This case theory was entirely possible, if not supported, by the prosecution’s own evidence. The complainant had mentioned another male (her friend’s brother) in her earliest complaint but this had entirely been ignored by the aunt and even the police and the prosecutors.
We sought to cross-examine the complainant on her sexual activities with her friend’s brother. Generally it is not permissible to cross-examine a witness about sexual activities other than to which the charges relate. We however argued the extreme unfairness that will result if we were to be prevented from cross-examining the complainant about the identity of the true rapist. The judge allowed our application entirely over the prosecution’s objection.
The trial judge also allowed the defence team to cross-examine the complainant about her lies generally (i.e. about her character), although not directly relevant to the incidents in question.
This trial was initially given an estimated duration of 5-7 days as per the opinion of the prosecutor and our client’s previous legal team, but it ended up taking close to four weeks. The complainant’s cross-examination alone lasted five days.
During the extensive cross-examination, based on the materials downloaded from her mobile phone, what she had told other witnesses and also her Facebook messages (hundreds thereof) with our client’s wife, we proved her lies on at least 30 different topics and incidents. By the end of her evidence, it was beyond doubt she was not an impressive witness, often resorting to answers to the effect of “Actually, I don’t remember” when faced with an independent piece of evidence contradicting her earlier evidence on oath.
Further, during the course of the trial, we revealed that the police did not conduct a thorough investigation that they could have – namely, they failed to obtain and execute a search warrant on our client’s residence and forensically examine the main lounge in the living room where all of the alleged sexual activities took place. The police were also aware of the other potential suspect – the brother of the complainant’s best friend – but had failed to investigate that person. There was no DNA analysis conducted on the complainant’s genitals to ascertain who the perpetrator was.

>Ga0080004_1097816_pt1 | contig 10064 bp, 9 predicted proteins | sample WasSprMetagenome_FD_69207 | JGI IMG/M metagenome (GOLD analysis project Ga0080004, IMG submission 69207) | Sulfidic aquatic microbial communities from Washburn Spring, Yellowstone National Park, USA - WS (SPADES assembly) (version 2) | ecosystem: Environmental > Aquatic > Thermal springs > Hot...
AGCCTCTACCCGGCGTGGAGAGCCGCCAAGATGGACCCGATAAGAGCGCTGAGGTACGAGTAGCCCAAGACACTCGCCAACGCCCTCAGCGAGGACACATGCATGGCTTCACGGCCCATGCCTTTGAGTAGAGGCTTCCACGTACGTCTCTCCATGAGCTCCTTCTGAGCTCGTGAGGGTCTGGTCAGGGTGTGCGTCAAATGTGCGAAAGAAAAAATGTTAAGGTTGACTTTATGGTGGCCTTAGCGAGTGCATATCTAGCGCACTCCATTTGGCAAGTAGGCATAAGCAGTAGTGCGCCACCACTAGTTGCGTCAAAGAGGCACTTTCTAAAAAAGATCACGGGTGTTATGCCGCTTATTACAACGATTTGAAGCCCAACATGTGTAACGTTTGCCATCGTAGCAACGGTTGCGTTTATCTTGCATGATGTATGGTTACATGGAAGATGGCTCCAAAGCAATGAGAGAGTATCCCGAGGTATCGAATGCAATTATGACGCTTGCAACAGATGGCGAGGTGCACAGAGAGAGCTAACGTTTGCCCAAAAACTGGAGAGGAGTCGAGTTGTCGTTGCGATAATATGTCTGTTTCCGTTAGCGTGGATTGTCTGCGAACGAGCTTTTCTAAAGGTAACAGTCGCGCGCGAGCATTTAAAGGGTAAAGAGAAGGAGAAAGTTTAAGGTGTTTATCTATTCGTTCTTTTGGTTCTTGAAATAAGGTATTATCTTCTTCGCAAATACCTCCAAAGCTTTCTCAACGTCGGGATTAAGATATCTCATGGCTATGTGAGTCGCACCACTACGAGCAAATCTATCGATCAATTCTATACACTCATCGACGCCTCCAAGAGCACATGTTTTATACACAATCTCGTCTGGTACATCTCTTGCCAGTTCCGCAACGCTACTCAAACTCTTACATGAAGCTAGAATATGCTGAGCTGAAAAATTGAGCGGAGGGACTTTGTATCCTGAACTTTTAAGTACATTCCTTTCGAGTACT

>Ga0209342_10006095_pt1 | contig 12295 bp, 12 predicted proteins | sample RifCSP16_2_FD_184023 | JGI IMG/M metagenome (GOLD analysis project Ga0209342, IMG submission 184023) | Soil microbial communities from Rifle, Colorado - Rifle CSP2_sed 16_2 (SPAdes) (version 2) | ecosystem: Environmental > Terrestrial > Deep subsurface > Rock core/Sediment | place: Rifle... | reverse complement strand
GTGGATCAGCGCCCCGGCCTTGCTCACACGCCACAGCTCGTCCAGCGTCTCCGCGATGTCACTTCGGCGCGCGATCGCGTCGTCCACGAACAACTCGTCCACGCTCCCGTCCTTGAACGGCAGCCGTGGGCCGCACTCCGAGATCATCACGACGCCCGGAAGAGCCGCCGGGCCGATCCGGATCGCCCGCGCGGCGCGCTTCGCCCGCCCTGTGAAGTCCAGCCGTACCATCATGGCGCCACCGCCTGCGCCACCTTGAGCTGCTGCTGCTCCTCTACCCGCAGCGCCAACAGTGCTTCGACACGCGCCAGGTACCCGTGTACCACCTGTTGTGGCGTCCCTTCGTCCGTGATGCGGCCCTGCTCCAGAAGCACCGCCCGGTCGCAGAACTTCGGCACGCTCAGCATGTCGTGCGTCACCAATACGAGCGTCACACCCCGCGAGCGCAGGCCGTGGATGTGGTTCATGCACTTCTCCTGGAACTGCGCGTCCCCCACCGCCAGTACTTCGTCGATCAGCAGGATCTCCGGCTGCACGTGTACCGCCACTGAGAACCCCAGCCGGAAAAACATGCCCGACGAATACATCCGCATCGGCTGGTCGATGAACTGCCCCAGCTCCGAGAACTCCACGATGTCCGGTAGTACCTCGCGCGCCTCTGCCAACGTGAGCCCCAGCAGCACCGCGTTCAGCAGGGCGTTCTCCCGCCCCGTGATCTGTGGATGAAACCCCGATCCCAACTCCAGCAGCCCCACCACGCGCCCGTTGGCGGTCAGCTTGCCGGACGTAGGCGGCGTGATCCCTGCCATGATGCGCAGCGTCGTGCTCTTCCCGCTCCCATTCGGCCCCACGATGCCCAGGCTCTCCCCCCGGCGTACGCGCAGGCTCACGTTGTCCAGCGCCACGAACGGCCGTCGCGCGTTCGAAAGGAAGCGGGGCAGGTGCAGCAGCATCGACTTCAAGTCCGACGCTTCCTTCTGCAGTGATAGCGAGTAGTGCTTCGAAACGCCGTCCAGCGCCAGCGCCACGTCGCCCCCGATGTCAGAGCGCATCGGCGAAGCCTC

The police did conduct a DNA analysis on a clothing item the complainant alleged she wore during an incident and alleged our client ejaculated onto. The forensic analysis returned a negative result as to any semen or our client’s DNA being detected.
It was clear that the detective in charge had presumed our client’s guilt. During our client’s evidence, the same detective was caught by the judge making facial expressions and gestures which were also seen by some of the jurors. The trial judge, extremely dissatisfied, intervened and prohibited the detective from entering her courtroom for the remainder of the trial.
Once the jury had heard almost four weeks’ evidence, powerful submissions were made by the defence barrister urging the jury to apply common sense and to acknowledge the looming doubt that our client is guilty of any of the alleged offences, that the other male was probably the true perpetrator and our client should not suffer as a result of the failure by the police to properly investigate or by the complainant or her family to tell the truth because they wanted to protect their friendship or wanted our client to suffer in the context of the family feud.
After a little less than one day of deliberating, the jury returned the verdicts of not guilt to every single one of the 26 counts on the indictment.